Something really cool happened last Wednesday, June 8: nothing out of the ordinary.
This was good news for the 430-plus providers, ISPs and enterprises participating in the Internet Society's (ISOC) World IPv6 Day, a 24-hour test in which content providers turned up access to their networks and/or websites via IPv6, the Internet addressing protocol set to gradually replace IPv4.
The goal of the test was simple: Operate IPv6 in the "real world" under controlled conditions to expose issues that might arise as the addressing protocol is increasingly adopted. For many participants the test included connecting their primary domain name servers to the IPv6 side of their dual-stacked architecture--google.com, for example.
Most users, particularly the end user, noticed nothing amiss. Requests via IPv4--still the vast majority of Internet traffic on Wednesday--were shunted over to providers' or websites' IPv4 side without incident or noticeable delay for the most part.
In fact, Wednesday was such a successful non-event that a few participants, including Google (Nasdaq: GOOG), its video subsidiary YouTube, and Facebook--among others--announced immediately afterward that they intended to continue supporting IPv6.
So where do we go from here?
For many larger-scale providers, despite the event's success, World IPv6 Day didn't answer some important questions that could impact IPv6 deployment. It's important to note that the event wasn't meant to answer those questions, but organizations migrating to dual-stack architecture would do well to note them.
First off, the increased usage of IPv6 on Wednesday represented only 0.3 to 0.5 percent of total global Internet traffic. While this was double the usual volume of IPv6 traffic according to ISOC reports, it was still "pretty low" in the estimation of Qing Li, chief scientist at Blue Coat Systems. Only a few individuals accessed IPv6 networks, he said. "It was mostly enterprise customers and early adopters using a tunnel approach."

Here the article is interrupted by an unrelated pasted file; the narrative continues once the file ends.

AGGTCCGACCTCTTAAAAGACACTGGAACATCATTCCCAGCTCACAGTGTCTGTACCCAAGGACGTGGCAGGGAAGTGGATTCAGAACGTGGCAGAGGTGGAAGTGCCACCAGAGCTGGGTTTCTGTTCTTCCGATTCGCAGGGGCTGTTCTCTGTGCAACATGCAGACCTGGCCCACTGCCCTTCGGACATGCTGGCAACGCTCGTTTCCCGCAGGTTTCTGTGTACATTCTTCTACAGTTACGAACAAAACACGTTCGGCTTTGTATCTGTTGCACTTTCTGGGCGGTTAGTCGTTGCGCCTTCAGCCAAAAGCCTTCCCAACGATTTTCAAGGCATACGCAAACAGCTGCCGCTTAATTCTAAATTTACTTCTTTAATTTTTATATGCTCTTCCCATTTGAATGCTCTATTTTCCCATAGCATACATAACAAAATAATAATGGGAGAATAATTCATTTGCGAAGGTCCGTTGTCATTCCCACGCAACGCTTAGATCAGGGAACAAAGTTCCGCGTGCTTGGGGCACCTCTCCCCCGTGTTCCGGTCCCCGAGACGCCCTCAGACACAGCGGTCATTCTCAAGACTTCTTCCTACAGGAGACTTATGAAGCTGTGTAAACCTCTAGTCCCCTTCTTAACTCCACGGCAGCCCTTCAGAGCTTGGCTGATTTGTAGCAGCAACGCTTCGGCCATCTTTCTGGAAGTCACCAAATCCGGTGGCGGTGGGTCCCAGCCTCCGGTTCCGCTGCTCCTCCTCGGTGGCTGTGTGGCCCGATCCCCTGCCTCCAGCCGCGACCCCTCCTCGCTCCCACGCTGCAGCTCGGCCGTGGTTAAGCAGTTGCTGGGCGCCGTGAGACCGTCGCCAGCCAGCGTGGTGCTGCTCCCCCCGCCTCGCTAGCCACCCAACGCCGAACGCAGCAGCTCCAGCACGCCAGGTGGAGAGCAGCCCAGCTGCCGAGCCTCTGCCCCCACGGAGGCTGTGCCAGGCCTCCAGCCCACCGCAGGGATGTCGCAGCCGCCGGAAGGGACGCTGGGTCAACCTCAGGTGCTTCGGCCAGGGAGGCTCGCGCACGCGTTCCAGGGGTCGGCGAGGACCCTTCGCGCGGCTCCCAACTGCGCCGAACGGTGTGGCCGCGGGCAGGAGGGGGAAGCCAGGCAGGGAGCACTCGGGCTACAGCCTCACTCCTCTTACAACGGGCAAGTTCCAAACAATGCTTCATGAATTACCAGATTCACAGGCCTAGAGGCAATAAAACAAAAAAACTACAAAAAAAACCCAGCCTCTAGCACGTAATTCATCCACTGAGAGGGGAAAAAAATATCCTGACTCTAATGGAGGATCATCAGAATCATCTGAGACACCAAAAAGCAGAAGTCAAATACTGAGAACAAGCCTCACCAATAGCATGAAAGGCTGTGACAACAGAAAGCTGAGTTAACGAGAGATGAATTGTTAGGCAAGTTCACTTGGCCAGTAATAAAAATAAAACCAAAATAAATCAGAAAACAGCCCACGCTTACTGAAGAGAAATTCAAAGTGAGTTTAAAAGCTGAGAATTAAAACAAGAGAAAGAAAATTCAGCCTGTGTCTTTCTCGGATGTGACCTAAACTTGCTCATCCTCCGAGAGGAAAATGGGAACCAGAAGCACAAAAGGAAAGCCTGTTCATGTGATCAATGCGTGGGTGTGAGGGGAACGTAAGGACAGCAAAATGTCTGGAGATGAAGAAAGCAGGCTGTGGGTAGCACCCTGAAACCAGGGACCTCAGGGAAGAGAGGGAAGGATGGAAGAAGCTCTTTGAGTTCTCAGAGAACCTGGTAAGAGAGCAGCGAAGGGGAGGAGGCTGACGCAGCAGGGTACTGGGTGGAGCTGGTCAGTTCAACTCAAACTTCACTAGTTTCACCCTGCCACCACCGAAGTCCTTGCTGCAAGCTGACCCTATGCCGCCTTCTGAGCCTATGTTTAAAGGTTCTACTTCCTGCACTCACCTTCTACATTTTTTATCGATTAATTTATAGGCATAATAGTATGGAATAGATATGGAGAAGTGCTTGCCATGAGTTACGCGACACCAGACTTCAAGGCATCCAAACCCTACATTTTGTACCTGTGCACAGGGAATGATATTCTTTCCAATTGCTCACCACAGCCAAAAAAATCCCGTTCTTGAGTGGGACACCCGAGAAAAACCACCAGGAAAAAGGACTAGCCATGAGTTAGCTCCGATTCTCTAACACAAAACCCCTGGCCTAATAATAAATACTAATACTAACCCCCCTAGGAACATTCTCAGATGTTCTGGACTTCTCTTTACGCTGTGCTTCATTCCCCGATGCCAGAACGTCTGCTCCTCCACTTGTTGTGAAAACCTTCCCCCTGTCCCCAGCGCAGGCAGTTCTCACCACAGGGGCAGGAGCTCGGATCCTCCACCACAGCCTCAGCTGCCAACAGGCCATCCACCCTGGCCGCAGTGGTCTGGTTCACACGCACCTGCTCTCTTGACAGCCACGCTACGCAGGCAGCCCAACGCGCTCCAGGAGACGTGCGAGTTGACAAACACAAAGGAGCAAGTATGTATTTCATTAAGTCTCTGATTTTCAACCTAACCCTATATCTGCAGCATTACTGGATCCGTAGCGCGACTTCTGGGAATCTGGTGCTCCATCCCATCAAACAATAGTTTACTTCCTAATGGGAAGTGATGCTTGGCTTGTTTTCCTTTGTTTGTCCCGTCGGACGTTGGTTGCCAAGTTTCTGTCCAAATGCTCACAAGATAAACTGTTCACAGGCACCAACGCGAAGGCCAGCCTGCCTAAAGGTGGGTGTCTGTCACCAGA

A real stress test of IPv6 networks won't take place until more consumers start moving onto the IPv6 structure. Tim Winters of the University of New Hampshire's Interoperability Laboratory concurred. "When you run out of v4 addresses that will be a (stress test). Once (IPv6) traffic gets over 1 percent that will start to be really significant," he said.
He pointed out that IPv6 traffic volume will cross the 1 percent threshold sometime in the next six months.
Major providers are working on strategies to begin migrating more users over to the IPv6 side of things, but that takes time. Jean McManus of Verizon (NYSE: VZ) said that the company trialed v6 last year and is working on a strategy to migrate FiOS and HSI customers.
Providers also need to look at a critical aspect of v6 migration: keeping the network secure. Being vigilant about security, developing a plan to write security protocols for v6, is important, Li noted. He recommended that organizations work with each other to test content delivery as well as security: "...try each others' web portals & do some penetration testing."
The next phase
For the near future, there are no IPv6 tests planned at the scale of Wednesday's World IPv6 Day. But providers are continuing to test networks and devices internally, and vendor-neutral parties like the UNH-IOL will continue to host interoperability testing.
Where IPv6 testing is trending--planned or not--appears to be the consumer device market. In particular, CPEs (customer premises equipment), including both provider-installed and individually purchased equipment such as home routers, are getting a close look by companies like Verizon and have featured in at least two interop events at the UNH-IOL.
In any case, the optimistic consensus about World IPv6 Day is that it both publicized the existence and importance of the addressing protocol, and, thanks to participation by major Internet players like Google, Facebook and Yahoo! as well as network providers like Akamai and Limelight Networks, Hurricane Electric, Global Crossing (Nasdaq: GLBC) and others, hopefully increased the confidence of decision-makers in many organizations to go ahead with a transition to dual-stack architecture.
In the face of IPv4 address depletion, World IPv6 Day was an important and necessary boost toward greater adoption rates. Now the IPv6 ball is in the hands of individual organizations. It'll be interesting to see how they carry it forward.--Sam